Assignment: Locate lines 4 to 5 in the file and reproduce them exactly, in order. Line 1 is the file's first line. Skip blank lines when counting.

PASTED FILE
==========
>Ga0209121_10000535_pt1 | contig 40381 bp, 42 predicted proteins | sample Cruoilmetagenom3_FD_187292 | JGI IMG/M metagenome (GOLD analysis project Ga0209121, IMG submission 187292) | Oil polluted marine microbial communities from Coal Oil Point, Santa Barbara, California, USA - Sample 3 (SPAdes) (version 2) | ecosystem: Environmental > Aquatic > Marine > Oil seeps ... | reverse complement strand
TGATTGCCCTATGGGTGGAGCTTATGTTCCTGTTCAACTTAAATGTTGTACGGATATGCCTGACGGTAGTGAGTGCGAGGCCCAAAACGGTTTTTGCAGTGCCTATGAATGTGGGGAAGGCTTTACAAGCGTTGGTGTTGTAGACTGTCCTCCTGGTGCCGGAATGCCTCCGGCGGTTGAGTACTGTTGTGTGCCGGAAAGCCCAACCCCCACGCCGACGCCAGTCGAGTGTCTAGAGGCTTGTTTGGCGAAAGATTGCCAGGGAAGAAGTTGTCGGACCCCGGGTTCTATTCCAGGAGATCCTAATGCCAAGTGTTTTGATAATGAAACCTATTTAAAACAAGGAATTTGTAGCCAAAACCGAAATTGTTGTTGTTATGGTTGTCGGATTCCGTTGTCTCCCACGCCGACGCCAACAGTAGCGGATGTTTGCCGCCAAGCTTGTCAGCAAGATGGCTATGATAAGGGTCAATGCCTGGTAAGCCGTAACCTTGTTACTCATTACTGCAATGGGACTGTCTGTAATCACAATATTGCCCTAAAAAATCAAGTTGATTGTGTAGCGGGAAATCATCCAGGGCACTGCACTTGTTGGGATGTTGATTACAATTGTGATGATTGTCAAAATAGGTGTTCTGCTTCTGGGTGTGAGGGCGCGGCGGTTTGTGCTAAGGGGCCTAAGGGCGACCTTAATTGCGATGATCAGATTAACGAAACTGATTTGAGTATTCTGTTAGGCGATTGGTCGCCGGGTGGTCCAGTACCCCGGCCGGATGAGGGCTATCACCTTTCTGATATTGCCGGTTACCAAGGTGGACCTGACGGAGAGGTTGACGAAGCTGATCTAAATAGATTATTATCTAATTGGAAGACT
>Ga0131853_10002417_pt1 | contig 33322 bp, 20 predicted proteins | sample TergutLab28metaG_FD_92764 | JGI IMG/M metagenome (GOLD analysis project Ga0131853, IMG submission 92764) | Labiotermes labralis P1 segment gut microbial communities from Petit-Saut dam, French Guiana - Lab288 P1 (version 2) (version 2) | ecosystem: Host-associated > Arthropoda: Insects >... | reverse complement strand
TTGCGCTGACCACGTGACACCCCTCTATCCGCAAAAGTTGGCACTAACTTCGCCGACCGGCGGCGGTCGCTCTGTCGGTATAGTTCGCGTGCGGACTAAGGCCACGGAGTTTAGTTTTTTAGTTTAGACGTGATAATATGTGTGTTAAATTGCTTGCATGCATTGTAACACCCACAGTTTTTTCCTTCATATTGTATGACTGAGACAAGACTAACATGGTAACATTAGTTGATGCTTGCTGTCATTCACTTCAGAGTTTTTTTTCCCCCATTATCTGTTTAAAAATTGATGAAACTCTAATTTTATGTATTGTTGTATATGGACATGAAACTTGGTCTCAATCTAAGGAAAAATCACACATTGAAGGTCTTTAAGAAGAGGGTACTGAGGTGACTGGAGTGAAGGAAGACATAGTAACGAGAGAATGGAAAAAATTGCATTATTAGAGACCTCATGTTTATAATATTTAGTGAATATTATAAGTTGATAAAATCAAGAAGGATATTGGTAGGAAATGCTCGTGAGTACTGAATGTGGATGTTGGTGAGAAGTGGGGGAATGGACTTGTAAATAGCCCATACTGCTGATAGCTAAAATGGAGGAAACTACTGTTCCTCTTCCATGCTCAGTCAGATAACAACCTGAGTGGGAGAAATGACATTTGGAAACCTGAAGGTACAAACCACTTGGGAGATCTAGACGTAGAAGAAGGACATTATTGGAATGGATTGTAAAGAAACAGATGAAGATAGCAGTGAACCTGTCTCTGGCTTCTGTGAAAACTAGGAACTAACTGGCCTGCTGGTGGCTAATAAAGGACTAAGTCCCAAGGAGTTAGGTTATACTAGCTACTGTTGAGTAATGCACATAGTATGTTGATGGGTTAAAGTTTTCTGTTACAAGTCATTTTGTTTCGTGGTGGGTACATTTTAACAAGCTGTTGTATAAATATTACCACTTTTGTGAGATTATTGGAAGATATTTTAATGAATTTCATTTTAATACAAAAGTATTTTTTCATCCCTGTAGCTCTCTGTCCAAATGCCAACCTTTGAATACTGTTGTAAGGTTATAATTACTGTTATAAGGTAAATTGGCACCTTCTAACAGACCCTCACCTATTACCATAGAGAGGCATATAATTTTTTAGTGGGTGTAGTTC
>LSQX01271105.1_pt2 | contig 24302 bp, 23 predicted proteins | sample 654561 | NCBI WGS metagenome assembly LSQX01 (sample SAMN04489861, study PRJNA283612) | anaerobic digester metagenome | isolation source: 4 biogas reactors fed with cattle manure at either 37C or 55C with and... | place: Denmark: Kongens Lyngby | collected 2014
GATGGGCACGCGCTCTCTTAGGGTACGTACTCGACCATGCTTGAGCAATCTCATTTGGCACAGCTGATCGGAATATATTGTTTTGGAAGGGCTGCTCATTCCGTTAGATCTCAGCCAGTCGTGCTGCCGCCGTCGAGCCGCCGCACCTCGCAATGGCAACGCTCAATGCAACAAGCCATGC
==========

TTGCGCTGACCACGTGACACCCCTCTATCCGCAAAAGTTGGCACTAACTTCGCCGACCGGCGGCGGTCGCTCTGTCGGTATAGTTCGCGTGCGGACTAAGGCCACGGAGTTTAGTTTTTTAGTTTAGACGTGATAATATGTGTGTTAAATTGCTTGCATGCATTGTAACACCCACAGTTTTTTCCTTCATATTGTATGACTGAGACAAGACTAACATGGTAACATTAGTTGATGCTTGCTGTCATTCACTTCAGAGTTTTTTTTCCCCCATTATCTGTTTAAAAATTGATGAAACTCTAATTTTATGTATTGTTGTATATGGACATGAAACTTGGTCTCAATCTAAGGAAAAATCACACATTGAAGGTCTTTAAGAAGAGGGTACTGAGGTGACTGGAGTGAAGGAAGACATAGTAACGAGAGAATGGAAAAAATTGCATTATTAGAGACCTCATGTTTATAATATTTAGTGAATATTATAAGTTGATAAAATCAAGAAGGATATTGGTAGGAAATGCTCGTGAGTACTGAATGTGGATGTTGGTGAGAAGTGGGGGAATGGACTTGTAAATAGCCCATACTGCTGATAGCTAAAATGGAGGAAACTACTGTTCCTCTTCCATGCTCAGTCAGATAACAACCTGAGTGGGAGAAATGACATTTGGAAACCTGAAGGTACAAACCACTTGGGAGATCTAGACGTAGAAGAAGGACATTATTGGAATGGATTGTAAAGAAACAGATGAAGATAGCAGTGAACCTGTCTCTGGCTTCTGTGAAAACTAGGAACTAACTGGCCTGCTGGTGGCTAATAAAGGACTAAGTCCCAAGGAGTTAGGTTATACTAGCTACTGTTGAGTAATGCACATAGTATGTTGATGGGTTAAAGTTTTCTGTTACAAGTCATTTTGTTTCGTGGTGGGTACATTTTAACAAGCTGTTGTATAAATATTACCACTTTTGTGAGATTATTGGAAGATATTTTAATGAATTTCATTTTAATACAAAAGTATTTTTTCATCCCTGTAGCTCTCTGTCCAAATGCCAACCTTTGAATACTGTTGTAAGGTTATAATTACTGTTATAAGGTAAATTGGCACCTTCTAACAGACCCTCACCTATTACCATAGAGAGGCATATAATTTTTTAGTGGGTGTAGTTC
>LSQX01271105.1_pt2 | contig 24302 bp, 23 predicted proteins | sample 654561 | NCBI WGS metagenome assembly LSQX01 (sample SAMN04489861, study PRJNA283612) | anaerobic digester metagenome | isolation source: 4 biogas reactors fed with cattle manure at either 37C or 55C with and... | place: Denmark: Kongens Lyngby | collected 2014